Medusae Fossae Formation
About this image
This THEMIS visible image shows examples of the remarkable variations that can be seen in the erosion of the Medusae Fossae Formation. The formation is a soft, easily eroded deposit that extends for nearly 5,000 km along the equator of Mars.
In this region, like many others throughout the Medusae Fossae Formation, the surface has been eroded by the wind into a series of linear ridges called yardangs. The ridges generally point in direction of the prevailing winds that carved them, and demonstrate the power of martian winds to erode the landscape of Mars. The easily eroded nature of the Medusae Fossae Formation suggests that it is composed of weakly cemented particles, and was most likely formed by the deposition of wind-blown dust or volcanic ash.
Within this single image it is possible to see differing amounts of erosion and stripping of layers in the Medusae Fossae Formation.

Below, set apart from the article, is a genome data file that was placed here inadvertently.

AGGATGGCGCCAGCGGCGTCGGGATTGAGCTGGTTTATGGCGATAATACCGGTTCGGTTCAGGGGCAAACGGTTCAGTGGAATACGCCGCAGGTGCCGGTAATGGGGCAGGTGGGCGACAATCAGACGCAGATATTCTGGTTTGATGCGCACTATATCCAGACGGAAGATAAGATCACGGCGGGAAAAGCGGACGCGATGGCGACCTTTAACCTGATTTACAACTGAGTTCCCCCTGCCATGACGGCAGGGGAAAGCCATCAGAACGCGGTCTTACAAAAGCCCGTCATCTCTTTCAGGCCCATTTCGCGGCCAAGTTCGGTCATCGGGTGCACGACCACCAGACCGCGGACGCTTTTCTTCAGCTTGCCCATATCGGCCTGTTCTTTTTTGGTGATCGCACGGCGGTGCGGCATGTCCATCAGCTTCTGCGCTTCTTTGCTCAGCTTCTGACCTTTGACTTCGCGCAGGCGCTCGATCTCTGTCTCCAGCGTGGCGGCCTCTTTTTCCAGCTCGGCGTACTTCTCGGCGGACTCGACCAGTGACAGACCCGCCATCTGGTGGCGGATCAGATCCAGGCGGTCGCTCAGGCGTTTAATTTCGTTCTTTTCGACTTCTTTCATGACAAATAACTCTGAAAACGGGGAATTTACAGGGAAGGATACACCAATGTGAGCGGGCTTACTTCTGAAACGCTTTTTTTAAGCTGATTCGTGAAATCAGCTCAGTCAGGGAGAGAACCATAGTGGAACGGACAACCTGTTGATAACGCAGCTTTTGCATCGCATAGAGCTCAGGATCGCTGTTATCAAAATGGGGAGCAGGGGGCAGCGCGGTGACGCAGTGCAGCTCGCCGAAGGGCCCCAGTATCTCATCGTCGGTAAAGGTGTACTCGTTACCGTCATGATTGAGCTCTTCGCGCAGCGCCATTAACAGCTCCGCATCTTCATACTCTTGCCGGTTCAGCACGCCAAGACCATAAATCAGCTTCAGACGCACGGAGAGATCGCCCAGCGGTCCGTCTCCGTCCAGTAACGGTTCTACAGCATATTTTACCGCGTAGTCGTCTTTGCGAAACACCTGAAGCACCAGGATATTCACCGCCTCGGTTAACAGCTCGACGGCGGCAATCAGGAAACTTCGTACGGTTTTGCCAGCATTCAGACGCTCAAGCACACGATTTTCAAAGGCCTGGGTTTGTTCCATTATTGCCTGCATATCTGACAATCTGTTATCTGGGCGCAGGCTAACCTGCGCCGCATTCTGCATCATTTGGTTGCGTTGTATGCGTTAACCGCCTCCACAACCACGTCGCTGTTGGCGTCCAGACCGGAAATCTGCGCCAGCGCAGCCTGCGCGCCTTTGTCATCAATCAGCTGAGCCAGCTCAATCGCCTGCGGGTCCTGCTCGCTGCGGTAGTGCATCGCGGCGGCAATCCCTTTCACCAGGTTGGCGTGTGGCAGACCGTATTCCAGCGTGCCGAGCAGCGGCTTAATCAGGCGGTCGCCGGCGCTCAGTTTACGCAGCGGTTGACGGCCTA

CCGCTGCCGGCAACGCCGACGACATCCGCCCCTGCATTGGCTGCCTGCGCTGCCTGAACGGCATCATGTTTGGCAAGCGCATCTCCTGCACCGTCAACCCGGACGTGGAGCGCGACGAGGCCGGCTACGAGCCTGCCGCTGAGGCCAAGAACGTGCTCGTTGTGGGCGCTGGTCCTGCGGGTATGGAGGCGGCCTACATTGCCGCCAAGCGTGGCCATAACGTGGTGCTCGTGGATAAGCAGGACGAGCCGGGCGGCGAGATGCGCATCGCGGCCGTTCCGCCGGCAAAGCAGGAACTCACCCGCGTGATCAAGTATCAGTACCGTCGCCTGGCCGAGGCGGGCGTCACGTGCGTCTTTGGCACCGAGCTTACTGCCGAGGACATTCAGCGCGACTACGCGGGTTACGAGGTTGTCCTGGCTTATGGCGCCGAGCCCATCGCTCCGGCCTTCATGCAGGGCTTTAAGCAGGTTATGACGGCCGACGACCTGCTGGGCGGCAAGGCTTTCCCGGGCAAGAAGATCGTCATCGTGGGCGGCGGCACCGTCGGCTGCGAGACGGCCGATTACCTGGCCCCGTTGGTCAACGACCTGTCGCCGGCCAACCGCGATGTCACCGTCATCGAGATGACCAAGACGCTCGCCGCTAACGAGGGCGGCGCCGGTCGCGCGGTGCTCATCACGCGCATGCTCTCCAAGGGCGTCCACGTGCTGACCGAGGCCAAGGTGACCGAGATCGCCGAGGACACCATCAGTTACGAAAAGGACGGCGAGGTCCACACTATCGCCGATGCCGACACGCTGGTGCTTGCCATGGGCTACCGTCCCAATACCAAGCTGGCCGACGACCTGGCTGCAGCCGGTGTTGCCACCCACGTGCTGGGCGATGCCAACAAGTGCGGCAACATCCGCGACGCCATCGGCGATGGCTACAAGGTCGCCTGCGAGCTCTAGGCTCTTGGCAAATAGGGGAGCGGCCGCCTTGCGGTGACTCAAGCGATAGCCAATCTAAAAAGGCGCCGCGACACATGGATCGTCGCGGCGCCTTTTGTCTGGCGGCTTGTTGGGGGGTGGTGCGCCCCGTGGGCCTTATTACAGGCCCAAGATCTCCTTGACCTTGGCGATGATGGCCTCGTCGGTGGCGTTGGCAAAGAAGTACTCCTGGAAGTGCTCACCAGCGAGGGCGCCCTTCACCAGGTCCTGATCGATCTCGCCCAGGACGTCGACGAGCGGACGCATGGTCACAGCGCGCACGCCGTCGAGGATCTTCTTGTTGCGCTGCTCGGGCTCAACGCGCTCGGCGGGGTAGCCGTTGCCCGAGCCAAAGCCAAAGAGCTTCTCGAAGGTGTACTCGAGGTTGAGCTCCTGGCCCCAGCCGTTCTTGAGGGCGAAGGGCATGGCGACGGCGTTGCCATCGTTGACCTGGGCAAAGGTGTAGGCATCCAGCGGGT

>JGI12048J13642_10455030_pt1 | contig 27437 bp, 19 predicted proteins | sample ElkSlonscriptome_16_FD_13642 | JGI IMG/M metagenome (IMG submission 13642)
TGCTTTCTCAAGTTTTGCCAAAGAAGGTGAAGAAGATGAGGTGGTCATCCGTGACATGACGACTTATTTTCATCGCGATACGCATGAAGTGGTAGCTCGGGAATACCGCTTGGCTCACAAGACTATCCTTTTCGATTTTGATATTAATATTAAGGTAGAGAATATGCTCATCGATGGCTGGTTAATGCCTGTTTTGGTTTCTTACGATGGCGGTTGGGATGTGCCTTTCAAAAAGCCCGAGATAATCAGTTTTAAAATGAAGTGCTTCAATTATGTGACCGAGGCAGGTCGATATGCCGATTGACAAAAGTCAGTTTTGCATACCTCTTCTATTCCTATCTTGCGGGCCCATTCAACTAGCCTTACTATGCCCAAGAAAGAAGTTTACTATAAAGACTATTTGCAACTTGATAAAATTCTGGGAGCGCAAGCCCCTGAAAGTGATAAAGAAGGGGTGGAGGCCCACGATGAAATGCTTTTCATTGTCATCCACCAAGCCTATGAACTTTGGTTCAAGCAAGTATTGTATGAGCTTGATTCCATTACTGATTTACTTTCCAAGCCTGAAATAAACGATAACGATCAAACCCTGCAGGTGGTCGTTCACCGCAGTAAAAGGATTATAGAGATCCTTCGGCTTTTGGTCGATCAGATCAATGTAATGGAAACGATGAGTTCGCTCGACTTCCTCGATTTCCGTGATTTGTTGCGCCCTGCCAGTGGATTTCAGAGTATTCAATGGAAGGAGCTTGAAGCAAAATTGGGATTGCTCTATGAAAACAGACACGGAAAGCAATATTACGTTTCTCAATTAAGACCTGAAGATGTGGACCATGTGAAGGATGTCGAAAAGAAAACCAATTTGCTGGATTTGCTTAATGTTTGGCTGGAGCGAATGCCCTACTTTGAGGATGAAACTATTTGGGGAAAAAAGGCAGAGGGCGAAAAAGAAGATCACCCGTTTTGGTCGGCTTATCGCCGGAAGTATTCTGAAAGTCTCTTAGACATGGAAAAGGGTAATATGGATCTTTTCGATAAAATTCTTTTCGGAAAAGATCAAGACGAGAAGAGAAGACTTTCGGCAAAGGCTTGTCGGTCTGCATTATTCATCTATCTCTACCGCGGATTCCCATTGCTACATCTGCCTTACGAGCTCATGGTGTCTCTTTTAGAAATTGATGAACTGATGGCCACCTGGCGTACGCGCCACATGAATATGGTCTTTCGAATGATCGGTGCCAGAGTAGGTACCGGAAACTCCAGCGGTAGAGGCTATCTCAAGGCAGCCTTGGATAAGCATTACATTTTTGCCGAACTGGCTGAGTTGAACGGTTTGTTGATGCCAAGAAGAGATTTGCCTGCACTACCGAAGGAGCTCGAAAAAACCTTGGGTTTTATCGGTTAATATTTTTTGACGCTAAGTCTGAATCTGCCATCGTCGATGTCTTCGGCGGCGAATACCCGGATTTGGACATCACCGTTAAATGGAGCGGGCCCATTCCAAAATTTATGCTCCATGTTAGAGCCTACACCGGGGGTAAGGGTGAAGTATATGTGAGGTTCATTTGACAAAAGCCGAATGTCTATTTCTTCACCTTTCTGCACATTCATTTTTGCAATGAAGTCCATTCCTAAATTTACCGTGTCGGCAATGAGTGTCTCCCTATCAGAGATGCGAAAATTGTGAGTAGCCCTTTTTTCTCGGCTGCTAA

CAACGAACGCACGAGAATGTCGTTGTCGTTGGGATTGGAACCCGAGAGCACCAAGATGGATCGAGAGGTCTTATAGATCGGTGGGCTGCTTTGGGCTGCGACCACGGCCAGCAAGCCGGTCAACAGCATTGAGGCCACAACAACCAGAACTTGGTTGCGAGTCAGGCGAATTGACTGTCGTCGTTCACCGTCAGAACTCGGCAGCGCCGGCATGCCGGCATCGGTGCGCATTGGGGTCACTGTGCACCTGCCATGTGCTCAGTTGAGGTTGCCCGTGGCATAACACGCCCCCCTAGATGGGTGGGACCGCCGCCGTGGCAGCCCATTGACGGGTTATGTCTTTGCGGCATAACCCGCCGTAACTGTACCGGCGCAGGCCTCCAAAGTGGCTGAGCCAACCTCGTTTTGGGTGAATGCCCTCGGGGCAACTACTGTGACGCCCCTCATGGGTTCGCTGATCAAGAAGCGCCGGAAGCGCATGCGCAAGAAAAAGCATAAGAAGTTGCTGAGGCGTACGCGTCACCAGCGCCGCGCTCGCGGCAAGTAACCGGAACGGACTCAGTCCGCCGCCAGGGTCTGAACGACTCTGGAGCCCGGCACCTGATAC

Near the bottom (southern) edge of the image a rock layer with a relatively smooth upper surface covers much of the image. Moving upwards (north) in the image this layer becomes more and more eroded. At first there are isolated regions where the smooth unit has been eroded to produce sets of parallel ridges and knobs. Further north these linear knobs increase in number, and only small, isolated patches of the smooth upper surface remain. Finally, at the top of the image, even the ridges have been removed, exposing the remarkably smooth top of hard, resistant layer below.
This sequence of layers with differing hardness and resistance to erosion is common on Earth and on Mars, and suggests significant variations in the physical properties, composition, particle size, and/or cementation of these martian layers. As is common throughout the Medusae Fossae Formation, very few impact craters are visible, indicating that the surface exposed is relatively young, and that the process of erosion may be active today.
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